If you have been wondering why I haven’t been posting much lately… I’ve been drawn to reading a series of books. My ‘taste-tester’ read several of the DragonLance series as a kid and recently decided to start reading them again. Like an old friend, he is still enjoying the adventures the books contain. Since I enjoyed the Lord of the Rings series (yes, I read the books before the movies came out 😉 ), especially The Hobbit, and have played a couple of D&D role-playing type games before, he thought I’d enjoy reading them too. His old copies (circa 1984) were a bit worn and instead of ruining those old treasures, we’ve repurchased the series. As you can see from my ‘Currently Reading’ section in the right hand column of my blog, I’m on book two. And like most books, once you get near the end, things start to happen quickly and you don’t want to put the book down. So, no worries, I’ve just been spending a lot of my time in a fantasy land with dragons. 😉
I’ve been saying I would post about the turnip soup I made for some time now, for that I apologize. Usually a recipe post takes a bit of time, since I have to try to remember the steps I took and to tell them in a way that makes sense. But I forgot that I didn’t make many changes to this soup, so I can tell you my experience and show you pictures while linking back to the recipe’s source. 🙂
As you may recall, I had not had a turnip before, so I wasn’t sure what to make with one. I found several turnip soup recipes, but one in particular seemed to call my name, Chickpea and Turnip Stew with Ethiopian Spices from Susan over at Fat Free Vegan.
I looked over the list of spices and was intrigued by the combination. It was not a combination I would have done myself, which is exactly why I was drawn to this particular recipe. I also liked the idea that this soup could be made with a variety of root vegetables, so I do plan to make this soup again with potatoes and carrots, whether I have turnips or not. I also like that if you do not have the ingredients (or do not what to go through the trouble to make) for the berberé spice mixture, you can also “use curry powder or garam masala.”
I had a bit of trouble finding fenugreek. I searched on two different trips to whole foods, on the first trip I just looked around spice rack and the specialty cuisine isle but had no luck. On my next visit, I searched those areas again, but this time I asked an employee. Oddly he suggested the baby area and the health isle. Baby area?
I lucked into my friend, who works in the health isle, Shelly, working that day, so I asked her about fenugreek. She handed me a bottle of fenugreek in capsules.
(*sidnote: this is the general gist of our conversation 😉 )
nic: Uh… I’m going put this in soup.
Shelly: Oh, you can just open the capsules.
nic: Really? You don’t have it in any other form?
Shelly: No, sorry. 😐
nic: Why is fenugreek taken?
Shelly: Haha, for lactating women. (oh, that explains the baby area)
nic: *shock* Oh, maybe I should just omit it.
Shelly: Haha, it won’t make you lactate! Haha, (we had a good laugh for a few minutes 🙂 )… Let’s look up what else it’s used for… (she went over and opened up ‘The Herb Bible’)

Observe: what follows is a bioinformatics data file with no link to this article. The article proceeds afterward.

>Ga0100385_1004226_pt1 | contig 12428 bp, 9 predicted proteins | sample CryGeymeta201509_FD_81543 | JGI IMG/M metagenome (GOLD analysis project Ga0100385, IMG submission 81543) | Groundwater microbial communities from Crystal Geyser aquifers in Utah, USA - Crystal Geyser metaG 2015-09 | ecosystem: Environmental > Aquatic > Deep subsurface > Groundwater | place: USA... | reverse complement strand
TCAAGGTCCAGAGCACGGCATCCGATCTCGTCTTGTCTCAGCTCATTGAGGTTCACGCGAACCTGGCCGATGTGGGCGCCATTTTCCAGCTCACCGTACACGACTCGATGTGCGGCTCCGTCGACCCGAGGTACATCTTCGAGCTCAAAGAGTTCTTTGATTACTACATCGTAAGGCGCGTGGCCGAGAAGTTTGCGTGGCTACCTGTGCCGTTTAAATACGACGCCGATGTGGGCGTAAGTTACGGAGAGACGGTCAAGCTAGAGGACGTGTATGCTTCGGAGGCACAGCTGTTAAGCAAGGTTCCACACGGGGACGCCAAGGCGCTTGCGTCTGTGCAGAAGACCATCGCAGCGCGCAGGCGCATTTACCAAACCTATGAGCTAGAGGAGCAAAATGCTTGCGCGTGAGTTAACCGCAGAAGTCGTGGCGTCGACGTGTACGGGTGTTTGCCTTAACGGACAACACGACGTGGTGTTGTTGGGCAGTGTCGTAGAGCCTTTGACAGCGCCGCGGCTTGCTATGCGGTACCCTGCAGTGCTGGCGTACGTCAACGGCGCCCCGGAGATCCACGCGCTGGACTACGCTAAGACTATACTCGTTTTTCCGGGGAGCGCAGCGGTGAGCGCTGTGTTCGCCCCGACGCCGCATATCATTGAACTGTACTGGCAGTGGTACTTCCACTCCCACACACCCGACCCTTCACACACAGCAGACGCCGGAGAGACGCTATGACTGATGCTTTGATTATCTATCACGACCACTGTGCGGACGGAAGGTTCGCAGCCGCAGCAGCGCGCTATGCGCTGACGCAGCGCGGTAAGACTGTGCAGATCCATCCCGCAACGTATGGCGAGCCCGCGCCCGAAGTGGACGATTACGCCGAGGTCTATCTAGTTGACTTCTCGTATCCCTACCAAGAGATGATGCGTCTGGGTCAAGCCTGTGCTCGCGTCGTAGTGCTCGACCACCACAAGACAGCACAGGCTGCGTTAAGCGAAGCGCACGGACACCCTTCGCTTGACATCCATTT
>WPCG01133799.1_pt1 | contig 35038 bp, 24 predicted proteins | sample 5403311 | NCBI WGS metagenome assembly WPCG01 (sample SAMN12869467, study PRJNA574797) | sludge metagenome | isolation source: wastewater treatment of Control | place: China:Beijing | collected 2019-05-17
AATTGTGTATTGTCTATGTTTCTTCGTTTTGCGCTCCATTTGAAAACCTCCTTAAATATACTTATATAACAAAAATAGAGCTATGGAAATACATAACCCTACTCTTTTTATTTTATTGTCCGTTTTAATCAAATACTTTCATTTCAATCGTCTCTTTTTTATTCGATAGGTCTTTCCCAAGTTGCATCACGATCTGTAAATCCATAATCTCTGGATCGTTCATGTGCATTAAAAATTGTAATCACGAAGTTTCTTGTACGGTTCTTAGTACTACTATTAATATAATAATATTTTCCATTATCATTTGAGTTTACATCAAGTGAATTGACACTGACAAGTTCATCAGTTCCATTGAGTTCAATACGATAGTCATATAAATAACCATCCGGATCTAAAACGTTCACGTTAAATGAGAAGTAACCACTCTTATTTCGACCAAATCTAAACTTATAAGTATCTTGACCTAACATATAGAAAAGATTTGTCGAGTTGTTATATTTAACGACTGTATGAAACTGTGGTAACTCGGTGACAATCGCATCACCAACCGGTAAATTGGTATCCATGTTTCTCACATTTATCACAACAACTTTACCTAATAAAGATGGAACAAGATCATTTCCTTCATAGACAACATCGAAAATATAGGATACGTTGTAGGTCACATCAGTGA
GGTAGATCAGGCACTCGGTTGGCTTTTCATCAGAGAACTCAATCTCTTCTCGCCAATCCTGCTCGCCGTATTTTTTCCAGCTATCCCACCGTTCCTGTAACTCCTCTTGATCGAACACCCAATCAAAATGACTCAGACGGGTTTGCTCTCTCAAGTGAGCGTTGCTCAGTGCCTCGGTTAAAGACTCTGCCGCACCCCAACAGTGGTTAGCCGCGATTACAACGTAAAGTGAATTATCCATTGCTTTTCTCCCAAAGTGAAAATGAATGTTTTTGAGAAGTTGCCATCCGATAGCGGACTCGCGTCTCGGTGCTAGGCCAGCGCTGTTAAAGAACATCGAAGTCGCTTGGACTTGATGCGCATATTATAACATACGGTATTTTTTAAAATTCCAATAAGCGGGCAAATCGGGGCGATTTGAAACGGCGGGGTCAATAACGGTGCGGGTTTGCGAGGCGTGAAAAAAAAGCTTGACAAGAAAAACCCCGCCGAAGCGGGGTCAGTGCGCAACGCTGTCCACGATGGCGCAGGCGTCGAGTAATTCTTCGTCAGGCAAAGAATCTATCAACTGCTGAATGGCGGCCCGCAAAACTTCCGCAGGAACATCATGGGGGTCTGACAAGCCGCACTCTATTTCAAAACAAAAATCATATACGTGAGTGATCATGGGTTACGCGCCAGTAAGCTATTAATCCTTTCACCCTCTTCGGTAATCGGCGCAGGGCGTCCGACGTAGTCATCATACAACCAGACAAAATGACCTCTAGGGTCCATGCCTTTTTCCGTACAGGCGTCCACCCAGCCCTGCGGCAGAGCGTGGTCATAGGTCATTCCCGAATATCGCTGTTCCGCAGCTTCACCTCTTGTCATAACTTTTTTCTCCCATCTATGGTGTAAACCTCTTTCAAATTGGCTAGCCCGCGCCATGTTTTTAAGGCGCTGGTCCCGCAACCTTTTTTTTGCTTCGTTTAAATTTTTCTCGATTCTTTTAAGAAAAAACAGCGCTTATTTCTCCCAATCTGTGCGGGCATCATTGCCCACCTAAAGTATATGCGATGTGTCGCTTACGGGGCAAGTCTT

(btw, the bottle says that it is used as a food that is soothing to the stomach)
Shelly: Fenugreek relieves congestion, reduces inflammation and fights infection. Fenugreek contains natural expectorant properties ideal for treating sinus and lung congestion, and loosens & removes excess mucus and phlegm. (ok, so I got that quote from here, but I do remember something about expectorant in our discussions.)
So to make a long story short, I bought the fenugreek in capsule form, intending to just pour the contents out.
The recipe calls for 12 spices, a tablespoon of each, except the cayenne (which is a teaspoon), to make the berberé spice mixture. I put all of these spices into a container and mixed, you actually only need 2-3 teaspoons of the mix for the soup. Personally, I did not put the salt, pepper, or cayenne into the mix so that I could adjust them as needed.
I made minor modifications, instead of vegetable broth I used ‘better than bouillon vegetable base’ and water (but you probably already knew that, since it is my ‘je ne sais quoi’). I did not have a pound of turnips so I added two yukon gold potatoes. I used 3 teaspoons of the berberé spice mixture. I added a handful of parsley. Also, I got a little happy with the immersion blender, so my soup is not as chunky as the original recipe.
As for turnips themselves? I tried a bit of the raw turnip as I was cutting it up, it reminded me of a sweeter radish. Radishes are not on my favorite list, but I thought I’d give this a chance anyway. I figured cooking would help alleviate the bite that radishes and turnips have. I was right, once cooked the turnips did have a bit sweeter flavor. I must admit, though, that when I make this soup again, I will probably omit the turnips, but that’s just me.
Rating: Very Good
I served the soup with some flat bread. Basically I had whole wheat master bread recipe dough from Healthy Bread in Five Minutes a Day, but I stretched it out onto the pizza stone at 450°F for about 10-12 minutes.
I really liked the berberé spice mixture, I intend to make more soups with the mixture I have left, over the autumn/winter. It is very warming to the soul.